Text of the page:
Scientists have understood for some time how the ear turns sound vibrations into electrical impulses that the brain interprets.

The keys are tiny cells inside the ear called "hair cells," which look like what their name implies. As they move, they create those elctrical impulses. The louder the sound, the more hair cells move and the more energy is used. Exactly how the hair cells manage their role is not as well understood. They're hard to see when they're in place inside the ear and when they're not in place or when they're being observed in a cadaver, they don't function. Plus, the hair cells in human and other mammal's ears are delicate enough that it's pretty tough to remove them from their enviroment without damaging them. This delicacy is one reason why prolonged exposure to loud noises causes hearing loss. The hair cells more or less burn out like a lightbulb.

But the hair cells in frogs are tough and quite a bit easier to see, and by studying them, scientists have learned some things. For one, the cells themselves seem to have random patterns of movement and don't just sit still. Since scientists were studying frogs, they were not able to ask if this movement meant the frogs were "hearing things" even when there was no sound, since frogs don't talk (although there are uncomfirmed reports that at least one has an excellent singing voice). Attempts to reach one Mr. Toad of Toad Hall for comment were unsuccessful.

When stimulated by sound, the random movement synchronizes with the hair cells that are being affected by the noise and may amplify the signal to the brain -- a kind of cellular auditory peer pressure. When sounds are very soft, the synchronization isn't as exact and sometimes it's lost. All sorts of acoustic conditions can affect which sounds the ear picks up and what signals it transmits.

Unfortunately, scientists do not at this point have any information on ways to turn one's hair cells off when politicians or Donald Trump are speaking, which means we usually have to leave the area when they start talking.

Monday, April 15, 2013

Thanks, Mr. President

I'm often critical of President Obama's performance in office, but I have tried to make it a practice to highlight it when I like something he's done or the way he's done it. His briefing earlier today following the bombing at the Boston Marathon was perhaps a little more cautious than some people would like, but I felt he said the right things and did not over-commit to defining an event we are still somewhat unsure about.

Nobodies like me can sound off, loathsome vermin like Michael Moore, Cenk Uygur and Nick Kristof can express the depths of their filthy souls and irresponsible meatheads like Chris Matthews can speculate with all of the neuron they can muster, but the President doesn't have that luxury. He sounded judicious and thoughtful, which is what I would hope for. So again, thanks, Mr. President.

Sunday, April 14, 2013

Paper Growth

So tomorrow when you file your annual love letter to the federal and state government for the place where you live (unless you live in Alaska, Florida, Nevada, South Dakota, Texas, Washington or Wyoming, which have no state income tax), take a look at this link to the 1913 Form 1040.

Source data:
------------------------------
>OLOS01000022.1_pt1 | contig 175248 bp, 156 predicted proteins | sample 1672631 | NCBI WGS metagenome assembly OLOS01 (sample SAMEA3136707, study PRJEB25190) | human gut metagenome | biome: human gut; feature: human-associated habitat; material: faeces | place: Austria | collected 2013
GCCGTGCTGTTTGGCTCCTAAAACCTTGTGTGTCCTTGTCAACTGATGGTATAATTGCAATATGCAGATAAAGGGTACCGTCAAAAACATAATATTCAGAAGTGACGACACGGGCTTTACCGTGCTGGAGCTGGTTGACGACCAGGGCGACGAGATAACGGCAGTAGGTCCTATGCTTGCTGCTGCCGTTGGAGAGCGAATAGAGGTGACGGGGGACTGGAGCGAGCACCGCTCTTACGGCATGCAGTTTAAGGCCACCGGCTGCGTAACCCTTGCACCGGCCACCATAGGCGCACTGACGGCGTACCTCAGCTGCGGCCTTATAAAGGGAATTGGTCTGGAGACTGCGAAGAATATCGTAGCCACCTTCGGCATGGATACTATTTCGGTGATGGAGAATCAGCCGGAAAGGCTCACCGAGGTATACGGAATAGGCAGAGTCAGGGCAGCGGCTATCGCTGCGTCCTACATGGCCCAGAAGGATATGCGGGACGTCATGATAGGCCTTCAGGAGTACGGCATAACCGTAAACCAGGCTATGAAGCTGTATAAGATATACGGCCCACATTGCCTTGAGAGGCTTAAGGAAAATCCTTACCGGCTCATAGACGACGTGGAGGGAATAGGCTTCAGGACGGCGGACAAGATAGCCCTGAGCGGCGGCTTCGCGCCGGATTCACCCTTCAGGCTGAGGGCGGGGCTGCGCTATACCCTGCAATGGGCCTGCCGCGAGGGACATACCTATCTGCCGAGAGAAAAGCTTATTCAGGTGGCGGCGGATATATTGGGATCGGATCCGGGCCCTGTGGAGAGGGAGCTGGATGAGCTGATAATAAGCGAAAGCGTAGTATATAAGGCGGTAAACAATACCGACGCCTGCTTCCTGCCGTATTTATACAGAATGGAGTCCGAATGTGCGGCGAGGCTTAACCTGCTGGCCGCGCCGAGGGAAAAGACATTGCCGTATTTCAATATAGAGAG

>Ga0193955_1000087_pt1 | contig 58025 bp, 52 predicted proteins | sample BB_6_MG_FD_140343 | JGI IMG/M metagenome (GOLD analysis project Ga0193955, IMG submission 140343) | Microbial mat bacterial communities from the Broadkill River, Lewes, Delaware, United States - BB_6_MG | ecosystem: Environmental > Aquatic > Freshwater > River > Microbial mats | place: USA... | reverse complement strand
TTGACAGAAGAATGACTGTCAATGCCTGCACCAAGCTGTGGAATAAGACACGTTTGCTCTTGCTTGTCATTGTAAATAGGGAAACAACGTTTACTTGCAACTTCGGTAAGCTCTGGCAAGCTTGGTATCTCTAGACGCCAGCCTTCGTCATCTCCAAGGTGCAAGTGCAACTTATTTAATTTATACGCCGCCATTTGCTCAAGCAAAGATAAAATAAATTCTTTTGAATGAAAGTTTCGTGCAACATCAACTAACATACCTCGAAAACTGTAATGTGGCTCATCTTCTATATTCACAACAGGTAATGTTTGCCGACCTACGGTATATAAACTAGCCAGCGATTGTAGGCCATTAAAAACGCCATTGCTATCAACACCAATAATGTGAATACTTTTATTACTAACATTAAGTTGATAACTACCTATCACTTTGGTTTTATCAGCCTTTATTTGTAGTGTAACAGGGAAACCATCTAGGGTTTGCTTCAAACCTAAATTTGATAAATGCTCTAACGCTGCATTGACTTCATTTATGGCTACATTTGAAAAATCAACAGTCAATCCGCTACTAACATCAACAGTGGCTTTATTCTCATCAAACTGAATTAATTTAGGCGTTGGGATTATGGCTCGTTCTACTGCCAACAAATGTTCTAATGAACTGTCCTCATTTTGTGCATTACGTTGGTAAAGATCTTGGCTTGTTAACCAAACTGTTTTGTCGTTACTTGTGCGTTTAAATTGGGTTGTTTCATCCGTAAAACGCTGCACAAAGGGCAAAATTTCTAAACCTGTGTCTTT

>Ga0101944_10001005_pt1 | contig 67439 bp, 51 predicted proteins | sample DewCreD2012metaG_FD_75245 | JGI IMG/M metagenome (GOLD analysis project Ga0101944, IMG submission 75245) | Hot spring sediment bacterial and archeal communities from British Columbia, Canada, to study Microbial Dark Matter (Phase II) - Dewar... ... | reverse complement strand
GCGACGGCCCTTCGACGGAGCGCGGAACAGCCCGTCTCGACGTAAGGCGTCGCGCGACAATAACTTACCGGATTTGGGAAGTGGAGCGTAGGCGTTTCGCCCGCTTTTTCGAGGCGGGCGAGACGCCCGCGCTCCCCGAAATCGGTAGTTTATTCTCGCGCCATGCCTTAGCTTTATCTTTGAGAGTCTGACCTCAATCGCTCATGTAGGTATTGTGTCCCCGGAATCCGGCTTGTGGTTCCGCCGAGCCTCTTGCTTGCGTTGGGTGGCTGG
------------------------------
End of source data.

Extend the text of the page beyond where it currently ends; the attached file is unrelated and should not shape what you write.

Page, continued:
Four pages.

With instructions.

I think indoor plumbing is a great thing, but all of a sudden I'm wondering if we got such a good deal on the tradeoff of living in 2013 instead of 1913.

Saturday, April 13, 2013

Seuss Set Loose!

A fellow here imagines the way some classic novels and well-known movies might play out if they were written and illustrated by everyone's favorite rhyming doctor.

My favorite ideas are the Iron Man and the A-Team books. My favorite cover art is The Gunslinger, although it also offers a neat idea. Since Seuss was known for paring his narrative down to the fewest words possible -- early readers, after all -- his version of Stephen King's Dark Tower series might be a readable length and omit the horrible Wizard and Glass entirely.

Maybe someone could somehow get in touch with the afterlife and turn the good doctor loose on George R. R. Martin as well?

(H/T Flavorwire)

Friday, April 12, 2013

More Joy in Heaven

How could there not be upon the arrival of Jonathan Winters, the wildly inventive comedian whose improvisational riffing was the prototype of Robin Williams? Winters died Thursday at home at 87.

The first time I saw Williams and Winters appear together on the old Late Night with David Letterman I actually fell off my bed from laughing so hard. Winters was best without the constraints of someone else's ideas or story, so he never broke through on television or in big movie roles. But check out any of his own albums or some of the clips online and you can see what made him unique.

From the Rental Vault: Autumn and Spies

Whether you're a fan of Western movies or not, it's hard to argue that the glory days of the genre treated American Indians fairly. Much of the time they were bloodthirsty barbarians who had the gall to get in the way of the honest homesteaders trying to carve out a living on the frontier. Sometimes they were completely absent from the story, even if it was set in areas and times in which they had a significant presence. Or they may have been the strange and mysterious "other," inscrutable and unknown because of how alien they were to European-descended civilization.